Given the huge selection of medications and the wide variety of preparations – such as the distinct dosages prescribed for children and adults – pharma companies face a barrage of complex documentation requirements. At the same time, the industry is affected by ever-increasing price pressures, constantly pushing it to demand greater efficiency in production processes. With this in mind, Siemens has introduced a solution: ‘paperless pharma production’ to reduce documentation costs significantly while still complying with strict regulatory guidelines.

The basic idea is that rather than recording all data manually on paper, staff can write entries directly into a computer system. The information from production processes can even be automatically stored in an electronic batch record (eBR) and combined with data coming directly from automation and business systems. The eBR system is also able to give employees precise instructions for all workflows and process steps and can even control individual workflows without any human support.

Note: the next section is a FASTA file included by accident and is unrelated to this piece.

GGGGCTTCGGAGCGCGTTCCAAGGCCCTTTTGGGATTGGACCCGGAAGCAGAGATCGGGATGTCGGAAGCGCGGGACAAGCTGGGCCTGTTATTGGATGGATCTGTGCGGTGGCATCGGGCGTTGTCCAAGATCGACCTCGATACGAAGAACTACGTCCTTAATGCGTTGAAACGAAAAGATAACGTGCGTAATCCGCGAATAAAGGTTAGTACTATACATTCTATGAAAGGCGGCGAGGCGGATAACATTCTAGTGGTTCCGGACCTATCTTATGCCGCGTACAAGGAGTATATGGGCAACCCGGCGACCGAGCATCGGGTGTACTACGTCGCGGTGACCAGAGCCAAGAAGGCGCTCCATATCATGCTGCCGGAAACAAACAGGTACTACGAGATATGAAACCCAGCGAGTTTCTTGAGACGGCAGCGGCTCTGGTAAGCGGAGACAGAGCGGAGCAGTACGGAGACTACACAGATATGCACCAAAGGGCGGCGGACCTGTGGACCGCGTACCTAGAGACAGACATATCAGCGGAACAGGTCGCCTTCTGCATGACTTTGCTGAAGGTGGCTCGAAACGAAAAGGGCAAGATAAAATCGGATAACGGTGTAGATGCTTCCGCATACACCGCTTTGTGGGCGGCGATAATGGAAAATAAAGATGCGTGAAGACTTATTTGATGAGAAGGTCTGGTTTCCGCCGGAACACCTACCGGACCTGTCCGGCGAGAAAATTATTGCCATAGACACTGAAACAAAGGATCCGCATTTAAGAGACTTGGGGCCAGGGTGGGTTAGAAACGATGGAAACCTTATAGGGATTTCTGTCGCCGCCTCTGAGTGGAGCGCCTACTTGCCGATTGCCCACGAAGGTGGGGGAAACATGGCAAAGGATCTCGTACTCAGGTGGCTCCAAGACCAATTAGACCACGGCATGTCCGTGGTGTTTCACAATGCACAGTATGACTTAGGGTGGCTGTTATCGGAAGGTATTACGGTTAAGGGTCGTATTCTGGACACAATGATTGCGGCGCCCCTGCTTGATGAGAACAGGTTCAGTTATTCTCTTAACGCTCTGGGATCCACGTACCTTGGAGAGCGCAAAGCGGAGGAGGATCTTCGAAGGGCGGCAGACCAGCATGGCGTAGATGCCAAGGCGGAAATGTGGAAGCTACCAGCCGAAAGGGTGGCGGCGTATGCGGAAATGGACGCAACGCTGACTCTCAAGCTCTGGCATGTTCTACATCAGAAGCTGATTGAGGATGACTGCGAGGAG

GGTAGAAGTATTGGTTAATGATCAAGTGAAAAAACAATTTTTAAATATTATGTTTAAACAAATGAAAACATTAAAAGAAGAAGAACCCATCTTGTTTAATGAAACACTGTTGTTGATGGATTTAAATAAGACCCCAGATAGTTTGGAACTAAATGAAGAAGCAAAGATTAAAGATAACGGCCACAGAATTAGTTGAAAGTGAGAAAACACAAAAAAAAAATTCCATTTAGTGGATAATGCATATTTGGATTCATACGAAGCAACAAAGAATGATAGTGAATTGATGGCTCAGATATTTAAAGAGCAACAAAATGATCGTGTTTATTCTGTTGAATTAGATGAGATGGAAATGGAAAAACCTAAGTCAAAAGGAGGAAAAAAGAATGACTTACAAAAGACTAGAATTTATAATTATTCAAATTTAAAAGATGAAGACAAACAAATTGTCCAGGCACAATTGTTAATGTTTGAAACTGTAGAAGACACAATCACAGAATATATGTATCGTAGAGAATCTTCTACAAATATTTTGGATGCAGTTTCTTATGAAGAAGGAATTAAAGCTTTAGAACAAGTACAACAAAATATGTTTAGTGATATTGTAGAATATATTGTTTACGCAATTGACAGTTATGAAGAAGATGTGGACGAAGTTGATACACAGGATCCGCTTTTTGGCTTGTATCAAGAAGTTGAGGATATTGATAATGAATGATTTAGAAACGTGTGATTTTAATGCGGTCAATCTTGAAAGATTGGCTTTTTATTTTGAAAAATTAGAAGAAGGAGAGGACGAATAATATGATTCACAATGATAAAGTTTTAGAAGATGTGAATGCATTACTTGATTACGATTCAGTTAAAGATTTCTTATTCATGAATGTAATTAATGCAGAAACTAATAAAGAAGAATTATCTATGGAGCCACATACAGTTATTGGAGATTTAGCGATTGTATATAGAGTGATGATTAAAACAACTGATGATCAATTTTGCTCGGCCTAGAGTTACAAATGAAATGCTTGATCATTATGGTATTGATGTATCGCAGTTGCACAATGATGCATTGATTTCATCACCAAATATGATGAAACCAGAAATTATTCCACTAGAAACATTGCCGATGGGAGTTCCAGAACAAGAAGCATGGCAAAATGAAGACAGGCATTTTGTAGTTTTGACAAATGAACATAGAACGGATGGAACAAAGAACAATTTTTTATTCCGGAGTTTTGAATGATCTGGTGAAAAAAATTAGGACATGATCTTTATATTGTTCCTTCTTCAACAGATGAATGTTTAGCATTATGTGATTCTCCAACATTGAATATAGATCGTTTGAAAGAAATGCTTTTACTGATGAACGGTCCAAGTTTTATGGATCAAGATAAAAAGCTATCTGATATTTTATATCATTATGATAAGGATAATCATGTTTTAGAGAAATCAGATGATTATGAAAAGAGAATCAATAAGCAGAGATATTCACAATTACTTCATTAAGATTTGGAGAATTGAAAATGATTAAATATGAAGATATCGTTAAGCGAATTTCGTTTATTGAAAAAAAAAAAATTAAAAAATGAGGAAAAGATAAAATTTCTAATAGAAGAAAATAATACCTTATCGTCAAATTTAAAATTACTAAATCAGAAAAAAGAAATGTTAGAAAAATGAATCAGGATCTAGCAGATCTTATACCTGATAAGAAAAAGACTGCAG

All production information is stored in a master batch record (MBR) which works like a flowchart – plotting every production step with its specified underlying conditions and all conceivable branches that may occur during the production process – guiding employees through the process like a navigation system.

Paperless pharmaceutical production relies on the integration of various IT systems. For instance, the Manufacturing Execution System (MES) from Siemens, SIMATIC IT eBR, can communicate directly with a process control system, which, in turn, monitors the production steps and constantly records large volumes of sensor readings and other data. The smoothest integration is achieved with the Siemens Simatic PCS 7 process control system, but third-party products can also be configured to feed data into an eBR. SIMATIC IT eBR collects data through direct integration into the PCS 7 automation system.This allows a standardised data exchange of real-time process data with the MES.